Delaware River Facing NJ

However, Cafferty Road, between Lumberville and Tinicum Park, is a lovely jaunt in nice weather, full of beautiful views, and you can take it up to High Rocks Park check out the scenery there if you choose.  Enjoy hiking, biking, fishing or canoeing?  There are plenty of stops along the way to satisfy those needs too (Tinicum Park is highly recommended), and a walking/bike path along the Delaware that runs parallel to Route 32 is also worth a visit if that’s your thing.

  • New Jersey Route 29/County Road 519 and River Road – Between Lambertville and Milford.

Parallel to Route 32 across the Delaware River is New Jersey’s Route 29, which ends in Frenchtown.  County Road 519 continues the journey along the river.

Lambertville is a good place to start on this trip.  Lambertville is directly across the Delaware from New Hope.  Like New Hope, it’s a tourist town, but traffic is thankfully brief.  There are also lots of good bars (check out the River Horse Brewery) and restaurants, as well as a bike/walking path that runs parallel to Route 29 and the river.  The Jersey side of the Delaware is not as woodsy as in Pennsylvania, but the roads are wider and the speed limit higher in most places.  However, more often than on the Pennsylvania side, you may encounter dawdling drivers, but passing is allowed in certain areas.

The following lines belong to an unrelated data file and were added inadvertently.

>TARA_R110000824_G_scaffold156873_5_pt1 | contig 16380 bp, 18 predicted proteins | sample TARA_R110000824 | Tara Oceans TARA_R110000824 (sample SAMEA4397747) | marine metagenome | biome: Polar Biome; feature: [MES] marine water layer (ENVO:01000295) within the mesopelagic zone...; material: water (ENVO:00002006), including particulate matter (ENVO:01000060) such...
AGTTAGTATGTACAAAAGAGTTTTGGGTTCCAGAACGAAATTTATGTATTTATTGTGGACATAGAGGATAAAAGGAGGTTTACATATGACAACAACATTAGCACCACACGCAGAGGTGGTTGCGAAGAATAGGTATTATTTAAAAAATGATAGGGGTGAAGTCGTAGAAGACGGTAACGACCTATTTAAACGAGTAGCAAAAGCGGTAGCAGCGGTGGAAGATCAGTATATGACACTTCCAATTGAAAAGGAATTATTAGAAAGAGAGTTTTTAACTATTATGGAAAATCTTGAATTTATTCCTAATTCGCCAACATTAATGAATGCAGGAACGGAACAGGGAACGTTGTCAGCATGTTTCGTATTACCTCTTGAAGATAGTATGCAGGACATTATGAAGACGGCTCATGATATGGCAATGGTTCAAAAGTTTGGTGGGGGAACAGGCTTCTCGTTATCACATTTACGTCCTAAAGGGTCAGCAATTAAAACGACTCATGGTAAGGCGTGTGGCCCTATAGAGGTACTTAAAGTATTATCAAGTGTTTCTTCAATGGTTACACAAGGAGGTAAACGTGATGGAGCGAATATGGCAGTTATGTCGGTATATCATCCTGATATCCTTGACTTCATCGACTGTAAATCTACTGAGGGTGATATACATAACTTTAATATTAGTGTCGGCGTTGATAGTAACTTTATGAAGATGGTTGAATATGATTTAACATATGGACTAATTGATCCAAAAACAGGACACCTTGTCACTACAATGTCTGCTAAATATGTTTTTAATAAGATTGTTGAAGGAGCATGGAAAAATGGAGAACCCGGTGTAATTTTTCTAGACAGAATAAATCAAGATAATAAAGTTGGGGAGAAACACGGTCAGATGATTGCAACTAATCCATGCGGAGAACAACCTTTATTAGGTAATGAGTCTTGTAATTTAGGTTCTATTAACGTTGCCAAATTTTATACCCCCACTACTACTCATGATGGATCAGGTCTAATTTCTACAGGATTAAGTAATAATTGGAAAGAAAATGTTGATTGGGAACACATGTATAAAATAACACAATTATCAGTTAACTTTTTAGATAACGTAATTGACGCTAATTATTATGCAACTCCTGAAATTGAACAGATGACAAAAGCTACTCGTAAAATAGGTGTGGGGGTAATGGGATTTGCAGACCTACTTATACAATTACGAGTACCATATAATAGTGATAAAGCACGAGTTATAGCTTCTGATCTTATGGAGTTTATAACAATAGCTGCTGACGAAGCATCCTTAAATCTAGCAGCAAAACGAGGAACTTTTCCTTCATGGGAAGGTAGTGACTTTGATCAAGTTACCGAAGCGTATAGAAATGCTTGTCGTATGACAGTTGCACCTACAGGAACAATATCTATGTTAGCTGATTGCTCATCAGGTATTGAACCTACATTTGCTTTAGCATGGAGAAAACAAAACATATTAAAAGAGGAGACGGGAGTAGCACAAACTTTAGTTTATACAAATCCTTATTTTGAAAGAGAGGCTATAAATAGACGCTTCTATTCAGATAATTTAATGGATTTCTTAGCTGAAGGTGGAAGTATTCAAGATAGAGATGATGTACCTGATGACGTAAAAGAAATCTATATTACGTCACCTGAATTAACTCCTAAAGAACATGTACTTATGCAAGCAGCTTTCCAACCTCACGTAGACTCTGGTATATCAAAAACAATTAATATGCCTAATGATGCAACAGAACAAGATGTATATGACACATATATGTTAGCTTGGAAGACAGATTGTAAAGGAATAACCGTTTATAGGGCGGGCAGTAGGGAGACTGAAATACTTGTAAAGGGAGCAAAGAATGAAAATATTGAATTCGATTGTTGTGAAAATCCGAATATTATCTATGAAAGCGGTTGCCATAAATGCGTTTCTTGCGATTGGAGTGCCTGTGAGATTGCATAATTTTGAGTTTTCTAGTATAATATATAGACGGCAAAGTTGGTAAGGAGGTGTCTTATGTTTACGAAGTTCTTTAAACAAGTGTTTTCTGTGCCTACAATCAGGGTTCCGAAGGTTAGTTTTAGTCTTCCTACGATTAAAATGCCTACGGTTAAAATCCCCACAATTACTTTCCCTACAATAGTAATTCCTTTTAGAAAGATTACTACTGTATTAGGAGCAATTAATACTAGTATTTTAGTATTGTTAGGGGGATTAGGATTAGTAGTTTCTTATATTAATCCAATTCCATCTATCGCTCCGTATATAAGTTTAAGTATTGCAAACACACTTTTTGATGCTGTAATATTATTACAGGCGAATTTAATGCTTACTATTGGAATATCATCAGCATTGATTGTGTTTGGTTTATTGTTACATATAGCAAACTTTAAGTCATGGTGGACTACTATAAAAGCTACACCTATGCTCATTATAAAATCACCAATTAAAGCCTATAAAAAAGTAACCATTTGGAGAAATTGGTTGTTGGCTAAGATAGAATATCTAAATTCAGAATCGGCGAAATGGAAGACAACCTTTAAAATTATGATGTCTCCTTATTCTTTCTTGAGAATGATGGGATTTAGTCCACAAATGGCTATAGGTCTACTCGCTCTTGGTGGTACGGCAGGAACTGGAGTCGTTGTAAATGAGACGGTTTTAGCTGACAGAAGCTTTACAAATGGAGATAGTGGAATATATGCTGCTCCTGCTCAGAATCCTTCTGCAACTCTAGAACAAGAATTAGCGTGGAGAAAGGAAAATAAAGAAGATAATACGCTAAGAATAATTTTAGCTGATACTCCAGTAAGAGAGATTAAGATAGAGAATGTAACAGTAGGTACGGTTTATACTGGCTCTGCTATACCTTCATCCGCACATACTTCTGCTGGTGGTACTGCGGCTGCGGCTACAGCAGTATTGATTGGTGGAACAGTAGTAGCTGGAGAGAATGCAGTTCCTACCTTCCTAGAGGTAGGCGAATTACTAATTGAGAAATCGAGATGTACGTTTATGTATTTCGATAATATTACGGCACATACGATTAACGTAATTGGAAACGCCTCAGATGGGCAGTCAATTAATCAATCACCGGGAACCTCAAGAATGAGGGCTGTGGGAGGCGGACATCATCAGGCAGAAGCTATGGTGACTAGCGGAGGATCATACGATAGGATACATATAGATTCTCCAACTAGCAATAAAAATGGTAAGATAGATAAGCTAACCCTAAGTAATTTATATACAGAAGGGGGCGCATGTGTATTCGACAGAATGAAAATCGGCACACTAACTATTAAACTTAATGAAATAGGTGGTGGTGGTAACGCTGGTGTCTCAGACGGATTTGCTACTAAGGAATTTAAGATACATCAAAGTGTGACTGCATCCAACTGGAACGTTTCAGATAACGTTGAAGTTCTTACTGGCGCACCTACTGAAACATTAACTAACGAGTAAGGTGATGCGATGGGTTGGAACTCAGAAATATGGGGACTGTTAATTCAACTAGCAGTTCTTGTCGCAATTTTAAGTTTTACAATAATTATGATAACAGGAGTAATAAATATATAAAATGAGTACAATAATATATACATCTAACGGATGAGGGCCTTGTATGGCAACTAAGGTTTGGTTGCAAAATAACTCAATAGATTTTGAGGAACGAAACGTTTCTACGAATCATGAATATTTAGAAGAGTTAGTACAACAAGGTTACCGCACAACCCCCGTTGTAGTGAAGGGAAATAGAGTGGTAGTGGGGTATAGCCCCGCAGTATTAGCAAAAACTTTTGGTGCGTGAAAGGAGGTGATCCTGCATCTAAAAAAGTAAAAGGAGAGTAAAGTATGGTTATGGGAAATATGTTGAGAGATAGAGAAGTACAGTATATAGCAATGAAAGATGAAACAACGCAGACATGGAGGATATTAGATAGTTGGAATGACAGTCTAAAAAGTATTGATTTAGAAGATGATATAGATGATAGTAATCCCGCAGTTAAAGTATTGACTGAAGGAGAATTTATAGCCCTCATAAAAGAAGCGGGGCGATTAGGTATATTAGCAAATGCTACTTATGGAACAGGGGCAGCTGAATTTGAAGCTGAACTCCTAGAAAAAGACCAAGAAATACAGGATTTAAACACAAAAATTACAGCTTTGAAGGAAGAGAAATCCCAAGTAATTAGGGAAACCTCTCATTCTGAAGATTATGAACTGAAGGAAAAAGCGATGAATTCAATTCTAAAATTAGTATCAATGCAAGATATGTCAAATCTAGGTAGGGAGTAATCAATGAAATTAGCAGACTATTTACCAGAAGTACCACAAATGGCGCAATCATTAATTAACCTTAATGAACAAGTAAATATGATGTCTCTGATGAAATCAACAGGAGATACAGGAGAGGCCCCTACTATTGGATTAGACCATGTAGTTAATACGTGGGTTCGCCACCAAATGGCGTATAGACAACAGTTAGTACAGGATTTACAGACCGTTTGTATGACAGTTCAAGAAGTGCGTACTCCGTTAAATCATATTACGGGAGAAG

Frenchtown, NJ

Stockton and Frenchtown are small towns you will encounter along your way – worth a stop if you’re interested in exploring.  To continue onto Milford, you need to get onto County Road 519.

Holland, NJ (near Milford)